In one form, the first model has a first base, a first platform with an exposed surface, and a resilient element between the first base and first platform which deforms to allow the platform to universally reposition relative to the base, with the cooperating surface on the first model being defined by the base.
The first platform may be removably connected to the first base. A second base may be provided having a different configuration than the first base to which the first platform is capable of being removably connected.
The first model may have a first base and a first platform operably connected to the first base for guided movement relative to the first base.
At least part of the first platform may be connected to the first base for pivoting movement relative to the first base around a first axis.
In one form, the first model has a first base, a first platform on the first base, and a practice system on the first platform.
The practice system may have a plurality of elements, each having an opening with an axis, with the axes of a plurality of the openings being non-coincident. The axes of a plurality of the openings may be coincident.
A plurality of the openings may be defined by a plurality of the elements which have an annular shape. The annular elements may be stacked one on the other to define a stack subassembly. A plurality of the stack subassemblies can be provided on the first platform.
The practice system may have a cantilevered wire element on the first platform having a body with a free end. An annular element may be provided with an opening to receive the free end of the body and at least part of the body.
At least part of the body may be non-straight or curved with one or multiple curves.
The practice system may include a flexible tube and a support for maintaining at least a part of the flexible tube in spaced relationship to the platform.
The practice system may include a flexible element and first and second clamps which engage the flexible element to maintain at least part of the flexible element spaced from the first platform. The flexible element may be in a tensioned state between the first and second clamps.
The practice system may have third and fourth clamps which engage the flexible element.
In one form, the first clamp has a spacing from the first platform that can be varied.
A clamp can be provided on the frame, independently of the first model, to engage the flexible element.
In one form, the practice system includes a piece of fruit.
In one form, the practice system is a peg board with a plurality of discrete elements which can be placed in selected locations on the peg board.
A post may project from the frame in cantilever fashion to facilitate tying of knots in an elongate flexible element.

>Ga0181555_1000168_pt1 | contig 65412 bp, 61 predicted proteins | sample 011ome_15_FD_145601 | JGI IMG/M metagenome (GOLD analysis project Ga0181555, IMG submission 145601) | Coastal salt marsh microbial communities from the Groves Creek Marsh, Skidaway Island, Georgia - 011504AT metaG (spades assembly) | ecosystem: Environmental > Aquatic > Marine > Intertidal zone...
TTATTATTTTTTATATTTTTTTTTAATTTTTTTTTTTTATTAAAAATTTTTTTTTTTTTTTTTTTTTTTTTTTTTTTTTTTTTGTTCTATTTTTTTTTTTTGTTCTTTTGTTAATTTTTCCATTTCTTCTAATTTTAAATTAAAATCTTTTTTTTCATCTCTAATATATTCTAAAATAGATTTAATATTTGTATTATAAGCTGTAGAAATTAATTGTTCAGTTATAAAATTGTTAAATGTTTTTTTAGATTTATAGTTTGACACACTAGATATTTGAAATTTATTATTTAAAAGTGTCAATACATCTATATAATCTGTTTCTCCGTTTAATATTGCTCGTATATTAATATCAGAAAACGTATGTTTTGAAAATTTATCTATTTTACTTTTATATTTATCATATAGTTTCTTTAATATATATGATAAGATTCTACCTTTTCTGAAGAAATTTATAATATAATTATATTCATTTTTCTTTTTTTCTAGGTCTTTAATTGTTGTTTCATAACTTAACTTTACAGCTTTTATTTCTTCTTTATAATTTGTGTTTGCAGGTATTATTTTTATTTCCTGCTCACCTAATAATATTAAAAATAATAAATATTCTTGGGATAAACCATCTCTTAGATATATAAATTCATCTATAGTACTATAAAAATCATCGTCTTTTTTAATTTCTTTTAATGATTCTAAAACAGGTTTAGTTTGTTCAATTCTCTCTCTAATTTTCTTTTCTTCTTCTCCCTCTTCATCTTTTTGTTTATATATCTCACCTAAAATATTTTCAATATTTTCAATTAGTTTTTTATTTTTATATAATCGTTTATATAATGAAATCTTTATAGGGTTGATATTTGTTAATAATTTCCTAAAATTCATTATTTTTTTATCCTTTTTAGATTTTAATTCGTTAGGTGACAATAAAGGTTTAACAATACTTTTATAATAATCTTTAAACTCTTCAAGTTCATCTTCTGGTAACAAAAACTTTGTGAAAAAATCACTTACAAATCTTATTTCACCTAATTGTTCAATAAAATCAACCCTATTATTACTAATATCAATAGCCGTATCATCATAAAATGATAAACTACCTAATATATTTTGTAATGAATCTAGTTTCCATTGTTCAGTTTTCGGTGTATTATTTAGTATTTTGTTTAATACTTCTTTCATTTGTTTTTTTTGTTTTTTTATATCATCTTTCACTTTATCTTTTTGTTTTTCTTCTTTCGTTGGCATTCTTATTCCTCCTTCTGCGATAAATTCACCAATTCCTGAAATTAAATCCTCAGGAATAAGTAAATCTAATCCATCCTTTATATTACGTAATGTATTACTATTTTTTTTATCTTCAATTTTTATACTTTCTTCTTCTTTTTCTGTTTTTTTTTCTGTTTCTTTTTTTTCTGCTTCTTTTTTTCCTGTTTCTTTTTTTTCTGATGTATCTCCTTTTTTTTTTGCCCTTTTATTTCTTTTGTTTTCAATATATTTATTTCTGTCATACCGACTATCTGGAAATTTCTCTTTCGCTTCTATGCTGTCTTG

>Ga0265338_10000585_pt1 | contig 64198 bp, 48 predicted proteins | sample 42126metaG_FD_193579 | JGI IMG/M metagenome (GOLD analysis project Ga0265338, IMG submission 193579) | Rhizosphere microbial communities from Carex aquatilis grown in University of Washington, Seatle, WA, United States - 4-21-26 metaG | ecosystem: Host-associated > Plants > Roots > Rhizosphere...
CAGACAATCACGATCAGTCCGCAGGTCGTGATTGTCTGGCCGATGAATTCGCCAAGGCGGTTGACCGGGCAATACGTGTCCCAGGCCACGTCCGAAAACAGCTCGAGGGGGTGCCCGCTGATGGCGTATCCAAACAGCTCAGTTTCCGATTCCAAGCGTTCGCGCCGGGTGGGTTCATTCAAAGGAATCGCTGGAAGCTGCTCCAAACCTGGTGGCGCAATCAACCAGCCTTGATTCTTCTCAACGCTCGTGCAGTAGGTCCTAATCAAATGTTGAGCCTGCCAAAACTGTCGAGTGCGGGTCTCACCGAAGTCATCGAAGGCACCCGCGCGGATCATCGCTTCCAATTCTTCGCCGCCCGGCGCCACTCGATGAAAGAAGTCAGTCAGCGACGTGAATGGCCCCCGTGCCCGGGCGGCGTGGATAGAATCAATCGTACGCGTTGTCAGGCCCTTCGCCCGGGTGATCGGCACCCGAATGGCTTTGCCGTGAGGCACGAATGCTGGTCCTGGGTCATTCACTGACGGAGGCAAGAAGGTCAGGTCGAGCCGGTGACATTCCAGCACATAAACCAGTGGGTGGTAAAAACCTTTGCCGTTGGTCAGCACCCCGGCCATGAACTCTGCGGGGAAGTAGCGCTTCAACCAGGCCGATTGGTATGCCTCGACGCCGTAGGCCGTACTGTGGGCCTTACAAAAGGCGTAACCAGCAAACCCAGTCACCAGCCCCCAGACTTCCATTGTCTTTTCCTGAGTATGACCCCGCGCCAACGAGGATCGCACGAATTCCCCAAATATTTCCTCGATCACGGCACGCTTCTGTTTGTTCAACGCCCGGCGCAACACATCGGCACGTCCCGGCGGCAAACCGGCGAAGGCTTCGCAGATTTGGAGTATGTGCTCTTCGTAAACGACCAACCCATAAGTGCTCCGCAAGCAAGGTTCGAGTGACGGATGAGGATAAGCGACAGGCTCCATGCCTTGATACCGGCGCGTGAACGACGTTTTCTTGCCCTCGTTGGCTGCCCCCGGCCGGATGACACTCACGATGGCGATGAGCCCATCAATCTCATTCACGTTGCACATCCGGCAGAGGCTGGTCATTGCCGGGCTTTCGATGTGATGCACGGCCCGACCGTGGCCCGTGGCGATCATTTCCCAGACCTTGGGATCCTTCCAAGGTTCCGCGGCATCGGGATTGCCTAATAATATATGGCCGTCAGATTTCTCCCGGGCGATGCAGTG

A camera may be mounted on the frame for photographing the working space. The camera may be mounted to be movable guidingly relative to the frame.
A resettable timer may be provided on the frame.
In one form, the access opening on the frame is at least partially covered by a flexible membrane which simulates live tissue.
A medical instrument can be directed through the flexible membrane into the working space.
A laparoscopic camera can be directed through the flexible membrane into the working space. A monitor may be provided to project a visible image generated by the camera.
In one form, the frame defines a ledge at least partially around the access opening. The membrane may have a frame which rests upon the frame ledge.
In one form, the first model has a first base, a first platform, and a first resilient element acting between the first base and first platform.
The first resilient element may be foam. The first resilient element may be removably attached to at least one of the first base and first platform.
In one form, the first resilient element maintains a first predetermined spacing between the first base and first platform and there is a second resilient element which acts between the first base and first platform with the first resilient element removed from both the first platform and first base, with the second resilient element having a different configuration than the first resilient element to maintain a second predetermined spacing between the first base and first platform that is different than the first predetermined spacing.
The resilient element may be removably attached to at least one of the first base and first platform through use of a hook and loop-type fastener.
A source of illumination may be provided within the working space.